Saturday, February 5, 2011

The Trials of Cooking for One

Not long ago, I was walking through a bookstore and my twin pointed out The Pleasures of Cooking for One, a small cookbook on the shelf. “Maybe I will get this for you,” she joked, and I looked at her, offended at the insinuation – that I would be alone, cooking for myself sometime in the future. Alas, my dear aunt destroyed any trace of self-righteous indignation when she presented me with the cookbook during the next holiday season. I realized rather quickly that instead of suggesting I was doomed to a lifetime of solitude and Boeuf Bourginon (serving: 1), the gift was merely a recognition of the fact that at college, one often cooks for herself.

Being the chef of my family, I will be honest – this is a struggle for me. When I buy ingredients at the Fresh Grocer, I think in portion sizes of 5 or more, rather than the one that is all I really require. It got to the point last year where friends knew to call me just shortly after dinner time and ask if I had plans, expecting an invite to dig into my generous amount of “leftovers.” In short, I had a problem. How do you cook chili or quiche for just one person? And is one serving really worth the dishes and effort it takes to make a full meal? I was unwilling to give up my balanced dinners (meat, vegetable, starch) just because I was now a solitary diner.

Ah, the challenges of cooking for one. I'd realized I had a problem (the first step in fixing it) and after looking through my new cookbook, I went about trying to solve it. Through trial and error, I've come up with some pretty good steps to making delicious, healthy and balanced food just for one.

1) Buy meat in portions that you can eat one at a time – individually wrapped chicken breasts (freeze the rest); pre-cooked chicken sausage and eggs are my favorite.
2) Purchase vegetables that are either frozen and can be used a little at a time, or that you really like so that you can eat them consecutively for a few days. Edamame and carrots are good for this. Another point – if you use half of a pepper in a recipe, slice up the rest for a good snack or addition to your lunch the next day.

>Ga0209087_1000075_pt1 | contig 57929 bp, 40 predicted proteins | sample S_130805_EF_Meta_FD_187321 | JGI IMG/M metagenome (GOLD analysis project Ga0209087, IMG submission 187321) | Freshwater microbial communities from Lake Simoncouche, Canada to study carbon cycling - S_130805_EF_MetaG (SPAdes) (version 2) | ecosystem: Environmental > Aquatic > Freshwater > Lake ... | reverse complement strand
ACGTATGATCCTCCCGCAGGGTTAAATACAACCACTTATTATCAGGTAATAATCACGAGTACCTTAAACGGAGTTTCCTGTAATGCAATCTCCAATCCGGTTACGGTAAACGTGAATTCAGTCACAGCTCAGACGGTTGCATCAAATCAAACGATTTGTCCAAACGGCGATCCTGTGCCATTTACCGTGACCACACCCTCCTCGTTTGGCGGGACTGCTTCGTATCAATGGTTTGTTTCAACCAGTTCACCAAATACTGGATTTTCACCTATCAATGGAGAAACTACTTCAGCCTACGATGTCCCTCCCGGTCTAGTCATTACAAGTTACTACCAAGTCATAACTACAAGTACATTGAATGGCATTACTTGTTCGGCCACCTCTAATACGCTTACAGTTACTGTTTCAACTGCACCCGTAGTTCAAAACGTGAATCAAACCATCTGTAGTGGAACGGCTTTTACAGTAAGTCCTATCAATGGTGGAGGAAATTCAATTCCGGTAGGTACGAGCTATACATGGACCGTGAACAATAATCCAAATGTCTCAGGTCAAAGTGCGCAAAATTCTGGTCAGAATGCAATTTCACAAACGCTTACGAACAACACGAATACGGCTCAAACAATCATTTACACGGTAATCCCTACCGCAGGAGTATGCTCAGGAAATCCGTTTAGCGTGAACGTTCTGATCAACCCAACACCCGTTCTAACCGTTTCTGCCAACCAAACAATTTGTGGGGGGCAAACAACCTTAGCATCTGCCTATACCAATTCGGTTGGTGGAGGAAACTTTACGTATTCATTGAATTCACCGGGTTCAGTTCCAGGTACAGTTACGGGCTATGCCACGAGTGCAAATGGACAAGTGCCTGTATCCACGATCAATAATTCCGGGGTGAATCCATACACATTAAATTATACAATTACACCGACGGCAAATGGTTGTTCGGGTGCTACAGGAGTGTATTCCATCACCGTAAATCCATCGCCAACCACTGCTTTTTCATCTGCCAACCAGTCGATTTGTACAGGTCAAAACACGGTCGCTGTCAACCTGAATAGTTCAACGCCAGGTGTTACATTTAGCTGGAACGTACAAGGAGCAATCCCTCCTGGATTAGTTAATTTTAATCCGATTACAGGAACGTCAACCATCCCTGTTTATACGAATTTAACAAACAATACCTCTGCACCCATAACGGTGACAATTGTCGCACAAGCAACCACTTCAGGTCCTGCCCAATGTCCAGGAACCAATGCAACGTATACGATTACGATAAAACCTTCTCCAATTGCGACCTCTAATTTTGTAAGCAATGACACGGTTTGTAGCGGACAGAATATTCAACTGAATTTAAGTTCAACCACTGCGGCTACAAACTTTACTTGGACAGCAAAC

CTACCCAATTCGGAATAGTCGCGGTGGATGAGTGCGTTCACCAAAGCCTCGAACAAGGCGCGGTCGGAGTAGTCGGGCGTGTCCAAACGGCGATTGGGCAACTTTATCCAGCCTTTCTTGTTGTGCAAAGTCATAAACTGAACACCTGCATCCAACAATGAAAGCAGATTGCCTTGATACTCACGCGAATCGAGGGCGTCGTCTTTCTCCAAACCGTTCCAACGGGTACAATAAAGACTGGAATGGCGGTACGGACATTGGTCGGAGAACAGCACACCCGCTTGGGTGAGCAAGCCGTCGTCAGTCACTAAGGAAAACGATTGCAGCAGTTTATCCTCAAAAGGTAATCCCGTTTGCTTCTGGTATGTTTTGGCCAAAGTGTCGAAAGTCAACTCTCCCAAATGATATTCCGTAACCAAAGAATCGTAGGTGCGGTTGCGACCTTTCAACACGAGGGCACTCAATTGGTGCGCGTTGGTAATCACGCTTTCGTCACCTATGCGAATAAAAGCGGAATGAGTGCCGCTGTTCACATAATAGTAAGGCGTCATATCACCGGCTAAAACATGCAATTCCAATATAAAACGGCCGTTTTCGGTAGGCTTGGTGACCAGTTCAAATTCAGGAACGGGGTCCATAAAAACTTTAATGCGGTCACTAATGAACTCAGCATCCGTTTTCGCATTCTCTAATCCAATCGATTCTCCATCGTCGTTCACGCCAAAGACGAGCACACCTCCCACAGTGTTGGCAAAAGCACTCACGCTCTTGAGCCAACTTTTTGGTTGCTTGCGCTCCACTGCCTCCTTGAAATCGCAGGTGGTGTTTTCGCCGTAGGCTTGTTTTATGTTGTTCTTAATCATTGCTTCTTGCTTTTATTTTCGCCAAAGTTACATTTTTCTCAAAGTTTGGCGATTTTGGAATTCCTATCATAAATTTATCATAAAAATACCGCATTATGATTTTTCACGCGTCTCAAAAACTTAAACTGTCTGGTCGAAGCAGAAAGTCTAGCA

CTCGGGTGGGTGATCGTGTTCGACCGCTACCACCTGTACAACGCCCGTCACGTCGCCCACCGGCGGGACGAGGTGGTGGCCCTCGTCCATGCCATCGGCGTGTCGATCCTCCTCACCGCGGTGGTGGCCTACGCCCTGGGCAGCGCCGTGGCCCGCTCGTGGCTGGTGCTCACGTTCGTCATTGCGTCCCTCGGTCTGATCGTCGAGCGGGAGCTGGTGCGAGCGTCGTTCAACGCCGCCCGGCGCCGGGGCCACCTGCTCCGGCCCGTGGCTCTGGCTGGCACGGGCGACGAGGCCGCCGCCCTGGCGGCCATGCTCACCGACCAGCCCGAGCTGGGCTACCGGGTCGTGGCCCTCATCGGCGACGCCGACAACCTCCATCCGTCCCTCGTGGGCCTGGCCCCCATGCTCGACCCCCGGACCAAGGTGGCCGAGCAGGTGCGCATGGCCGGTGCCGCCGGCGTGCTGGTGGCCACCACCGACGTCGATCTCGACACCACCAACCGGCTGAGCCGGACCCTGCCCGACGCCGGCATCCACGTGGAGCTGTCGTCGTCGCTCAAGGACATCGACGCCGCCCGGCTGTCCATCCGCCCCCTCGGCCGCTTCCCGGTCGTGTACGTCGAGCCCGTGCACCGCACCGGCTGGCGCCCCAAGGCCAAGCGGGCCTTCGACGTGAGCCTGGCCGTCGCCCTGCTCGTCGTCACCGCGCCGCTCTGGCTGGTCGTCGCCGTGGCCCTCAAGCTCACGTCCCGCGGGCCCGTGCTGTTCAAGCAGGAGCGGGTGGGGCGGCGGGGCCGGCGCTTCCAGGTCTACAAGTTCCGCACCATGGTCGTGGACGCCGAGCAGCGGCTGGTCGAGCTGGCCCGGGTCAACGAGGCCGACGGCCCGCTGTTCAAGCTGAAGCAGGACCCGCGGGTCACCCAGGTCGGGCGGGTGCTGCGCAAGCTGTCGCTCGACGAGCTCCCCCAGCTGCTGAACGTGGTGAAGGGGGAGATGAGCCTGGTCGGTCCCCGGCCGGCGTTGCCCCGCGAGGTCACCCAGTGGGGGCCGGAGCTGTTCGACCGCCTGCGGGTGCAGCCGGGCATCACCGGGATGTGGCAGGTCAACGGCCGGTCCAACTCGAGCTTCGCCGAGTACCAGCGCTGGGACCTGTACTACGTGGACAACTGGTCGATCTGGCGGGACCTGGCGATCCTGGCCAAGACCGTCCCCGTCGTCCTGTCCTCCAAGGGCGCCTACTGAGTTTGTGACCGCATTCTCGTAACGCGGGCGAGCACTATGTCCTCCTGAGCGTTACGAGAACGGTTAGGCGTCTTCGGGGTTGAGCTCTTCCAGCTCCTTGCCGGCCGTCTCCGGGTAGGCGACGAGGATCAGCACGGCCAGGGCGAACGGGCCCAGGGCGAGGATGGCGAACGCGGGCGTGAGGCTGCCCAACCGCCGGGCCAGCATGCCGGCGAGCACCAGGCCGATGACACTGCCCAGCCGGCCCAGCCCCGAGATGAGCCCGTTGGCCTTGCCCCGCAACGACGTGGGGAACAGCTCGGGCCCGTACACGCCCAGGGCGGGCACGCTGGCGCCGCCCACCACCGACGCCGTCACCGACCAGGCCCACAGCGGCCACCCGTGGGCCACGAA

3) For starch – quinoa, pasta, rice, lentils and other grains can be cooked in batches of 3 or 4 servings and spread out through the week. This saves you time and effort later when you want to quickly add a starch to your dinner, and you can dress them differently.
4) Have a few delicious dressings/sauces on hand (Newman’s Sesame Ginger Dressing, ingredients for Balsamic vinaigrette, and teriyaki are some of my favorites) to add flavor to your meats, veggies and starches without having to go to extreme lengths.

I still end up with leftovers (which I have gotten a lot better about eating) and of course still love sharing food with good friends. But these steps have helped me cut down on a lot of waste (both monetarily and food-wise).

Here are some easy ideas for some simple dinners for one:

2 pre-cooked Trader Joe’s chicken sausages
1 pepper (color your choice)
½ yellow onion
1 tbsp olive oil
salt and pepper to taste
soft roll OR salad greens

Slice pepper and onions and sautée over medium heat until soft and slightly browned, set aside and season to taste. Cut sausage into ½ inch pieces and sautée in remaining oil until crispy and heated through. Place on roll or salad greens and serve warm.

3 eggs
¼ c grated cheese
1 tbsp milk
½ c sautéed or steamed vegetables (of your choice)
salt and pepper to taste

Preheat oven to 400 degrees. Beat eggs, cheese, milk, salt and pepper together. Lay out vegetables on bottom of baking dish 5” or less in diameter. Bake until cooked through and beginning to brown on the top (about 25 minutes). Let cool slightly and serve.

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